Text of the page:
EKG Changes — particularly nonspecific, usually reversible Q and T wave distortions— have been observed in some patients receiving phenothiazine tranquilizers, including Thorazine (chlorpromazine).
Note: Sudden death, apparently due to cardiac arrest, has been reported.
Neuromuscular (Extrapyramidal) Reactions — Neuromuscular reactions include dystonias, motor restlessness, pseudo-parkinsonism and tardive dyskinesia, and appear to be dose-related. They are discussed in the following paragraphs:
Dystonias: Symptoms may include spasm of the neck muscles, sometimes progressing to acute, reversible torticollis; extensor rigidity of back muscles, sometimes progressing to opisthotonos; carpopedal spasm, trismus, swallowing difficulty, oculogyric crisis and protrusion of the tongue.
These usually subside within a few hours, and almost always within 24 to 48 hours after the drug has been discontinued.
In mild cases, reassurance or a barbiturate is often sufficient. In moderate cases, barbiturates will usually bring rapid relief. In more severe adult cases, the administration of an anti-parkinsonism agent, except levodopa, usually produces rapid reversal of symptoms. In children (1 to 12 years of age), reassurance and barbiturates will usually control symptoms. (Or, parenteral Benadryl® ll may be useful. See Benadryl prescribing information for appropriate children's dosage.) If appropriate treatment with anti-parkinsonism agents or Benadryl fails to reverse the signs and symptoms, the diagnosis should be reevaluated.
Suitable supportive measures such as maintaining a clear airway and adequate hydration should be employed when needed. If therapy is reinstituted, it should be at a lower dosage. Should these symptoms occur in children or pregnant patients, the drug should not be reinstituted.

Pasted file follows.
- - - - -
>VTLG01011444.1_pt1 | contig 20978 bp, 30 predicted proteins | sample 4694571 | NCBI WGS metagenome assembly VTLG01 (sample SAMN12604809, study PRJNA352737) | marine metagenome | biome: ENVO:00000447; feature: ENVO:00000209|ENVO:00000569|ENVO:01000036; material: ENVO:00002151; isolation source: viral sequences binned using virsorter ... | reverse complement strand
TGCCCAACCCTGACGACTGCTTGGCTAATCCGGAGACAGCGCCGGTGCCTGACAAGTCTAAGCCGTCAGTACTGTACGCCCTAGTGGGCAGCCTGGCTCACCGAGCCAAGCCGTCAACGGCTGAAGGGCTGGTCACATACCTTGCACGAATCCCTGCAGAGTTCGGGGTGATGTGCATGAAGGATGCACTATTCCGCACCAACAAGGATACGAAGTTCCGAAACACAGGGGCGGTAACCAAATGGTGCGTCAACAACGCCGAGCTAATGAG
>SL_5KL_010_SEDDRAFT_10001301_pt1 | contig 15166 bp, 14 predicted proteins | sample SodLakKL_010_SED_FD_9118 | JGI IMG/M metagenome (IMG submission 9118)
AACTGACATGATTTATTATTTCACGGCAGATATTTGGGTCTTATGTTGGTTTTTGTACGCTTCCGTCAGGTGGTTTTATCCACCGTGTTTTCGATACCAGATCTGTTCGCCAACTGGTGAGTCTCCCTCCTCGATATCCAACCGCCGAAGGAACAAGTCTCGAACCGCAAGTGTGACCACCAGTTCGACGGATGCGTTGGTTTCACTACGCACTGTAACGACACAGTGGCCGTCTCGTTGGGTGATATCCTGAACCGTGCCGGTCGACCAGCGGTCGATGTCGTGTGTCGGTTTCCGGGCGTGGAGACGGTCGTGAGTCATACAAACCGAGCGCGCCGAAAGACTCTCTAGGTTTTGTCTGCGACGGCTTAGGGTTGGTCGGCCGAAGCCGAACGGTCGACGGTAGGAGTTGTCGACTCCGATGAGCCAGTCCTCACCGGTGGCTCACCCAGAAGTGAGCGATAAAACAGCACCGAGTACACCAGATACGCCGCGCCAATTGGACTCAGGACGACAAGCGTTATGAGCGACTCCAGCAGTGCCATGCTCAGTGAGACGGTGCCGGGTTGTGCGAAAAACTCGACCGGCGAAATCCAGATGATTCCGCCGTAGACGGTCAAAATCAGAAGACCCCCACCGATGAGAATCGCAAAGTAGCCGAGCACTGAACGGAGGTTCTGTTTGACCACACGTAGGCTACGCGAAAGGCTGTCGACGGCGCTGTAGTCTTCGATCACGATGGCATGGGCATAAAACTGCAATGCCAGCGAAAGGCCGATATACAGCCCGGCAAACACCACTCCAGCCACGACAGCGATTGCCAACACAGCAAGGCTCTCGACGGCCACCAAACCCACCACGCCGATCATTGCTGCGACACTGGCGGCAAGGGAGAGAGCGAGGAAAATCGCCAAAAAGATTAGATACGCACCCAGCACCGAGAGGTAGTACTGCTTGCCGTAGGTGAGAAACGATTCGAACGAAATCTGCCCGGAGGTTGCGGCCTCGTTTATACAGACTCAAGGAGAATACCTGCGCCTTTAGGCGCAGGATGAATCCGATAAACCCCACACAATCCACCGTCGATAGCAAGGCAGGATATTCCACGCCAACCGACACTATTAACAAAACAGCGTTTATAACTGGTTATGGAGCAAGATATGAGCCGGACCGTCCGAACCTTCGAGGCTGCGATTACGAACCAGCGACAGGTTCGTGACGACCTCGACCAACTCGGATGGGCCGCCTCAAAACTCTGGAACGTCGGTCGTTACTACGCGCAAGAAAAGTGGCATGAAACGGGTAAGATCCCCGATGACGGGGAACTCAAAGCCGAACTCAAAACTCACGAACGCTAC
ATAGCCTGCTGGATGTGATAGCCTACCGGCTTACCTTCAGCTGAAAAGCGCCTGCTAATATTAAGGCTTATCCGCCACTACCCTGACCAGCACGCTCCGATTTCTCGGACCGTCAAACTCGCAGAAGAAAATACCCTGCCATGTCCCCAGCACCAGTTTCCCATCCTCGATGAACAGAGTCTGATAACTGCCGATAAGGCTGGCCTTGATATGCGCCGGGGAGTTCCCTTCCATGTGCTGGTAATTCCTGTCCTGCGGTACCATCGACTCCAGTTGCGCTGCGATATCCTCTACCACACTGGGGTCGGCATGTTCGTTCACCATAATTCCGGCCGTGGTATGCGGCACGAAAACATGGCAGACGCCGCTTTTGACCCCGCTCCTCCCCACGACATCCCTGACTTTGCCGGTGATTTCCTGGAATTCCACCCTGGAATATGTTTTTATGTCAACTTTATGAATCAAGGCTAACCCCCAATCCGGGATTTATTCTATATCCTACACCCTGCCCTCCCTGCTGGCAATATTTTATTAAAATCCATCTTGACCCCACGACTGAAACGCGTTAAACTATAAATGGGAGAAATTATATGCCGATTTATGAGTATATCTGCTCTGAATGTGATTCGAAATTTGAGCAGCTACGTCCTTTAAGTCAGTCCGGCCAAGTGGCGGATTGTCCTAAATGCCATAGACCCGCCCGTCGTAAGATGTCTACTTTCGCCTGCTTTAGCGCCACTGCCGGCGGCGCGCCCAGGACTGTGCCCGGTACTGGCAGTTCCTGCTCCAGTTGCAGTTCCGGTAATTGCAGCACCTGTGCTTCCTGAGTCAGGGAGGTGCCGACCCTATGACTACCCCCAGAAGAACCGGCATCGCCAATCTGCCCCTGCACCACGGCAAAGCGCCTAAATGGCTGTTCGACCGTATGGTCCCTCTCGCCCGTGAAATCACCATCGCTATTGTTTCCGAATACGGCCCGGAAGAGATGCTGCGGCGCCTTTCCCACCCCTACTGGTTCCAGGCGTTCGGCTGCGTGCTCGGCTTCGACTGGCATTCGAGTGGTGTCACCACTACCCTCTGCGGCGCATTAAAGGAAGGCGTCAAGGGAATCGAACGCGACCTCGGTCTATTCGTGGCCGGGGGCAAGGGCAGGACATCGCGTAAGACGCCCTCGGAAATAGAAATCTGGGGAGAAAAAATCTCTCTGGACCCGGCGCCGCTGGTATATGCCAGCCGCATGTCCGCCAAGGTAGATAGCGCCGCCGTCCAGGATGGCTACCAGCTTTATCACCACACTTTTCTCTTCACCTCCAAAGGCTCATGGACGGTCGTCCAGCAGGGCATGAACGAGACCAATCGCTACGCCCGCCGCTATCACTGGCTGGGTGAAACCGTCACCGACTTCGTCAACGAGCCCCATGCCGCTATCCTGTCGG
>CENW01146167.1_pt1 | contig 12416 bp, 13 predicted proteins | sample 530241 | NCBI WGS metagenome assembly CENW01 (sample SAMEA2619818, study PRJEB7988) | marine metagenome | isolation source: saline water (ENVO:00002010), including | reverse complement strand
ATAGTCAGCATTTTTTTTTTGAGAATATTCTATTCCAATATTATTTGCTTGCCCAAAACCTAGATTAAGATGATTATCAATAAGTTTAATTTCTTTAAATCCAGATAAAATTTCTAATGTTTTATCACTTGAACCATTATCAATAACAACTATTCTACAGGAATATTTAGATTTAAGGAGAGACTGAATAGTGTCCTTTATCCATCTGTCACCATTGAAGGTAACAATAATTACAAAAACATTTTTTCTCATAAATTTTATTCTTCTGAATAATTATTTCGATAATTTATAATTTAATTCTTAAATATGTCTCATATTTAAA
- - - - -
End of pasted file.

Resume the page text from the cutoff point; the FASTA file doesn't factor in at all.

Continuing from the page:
Motor Restlessness: Symptoms may include agitation or jitteriness and sometimes insomnia. These symptoms often disappear spontaneously. At times these symptoms may be similar to the original neurotic or psychotic symptoms. Dosage should not be increased until these side effects have subsided.
If these symptoms become too troublesome, they can usually be controlled by a reduction of dosage or change of drug. Treatment with anti-parkinsonian agents, benzodiazepines or propranolol may be helpful.
Pseudo-parkinsonism: Symptoms may include: mask-like facies, drooling, tremors, pillrolling motion, cogwheel rigidity and shuffling gait. In most cases these symptoms are readily controlled when an anti-parkinsonism agent is administered concomitantly. Anti-parkinsonism agents should be used only when required. Generally, therapy of a few weeks to 2 or 3 months will suffice. After this time patients should be evaluated to determine their need for continued treatment. (Note: Levodopa has not been found effective in antipsychotic-induced pseudo-parkinsonism.) Occasionally it is necessary to lower the dosage of Thorazine (chlorpromazine) or to discontinue the drug.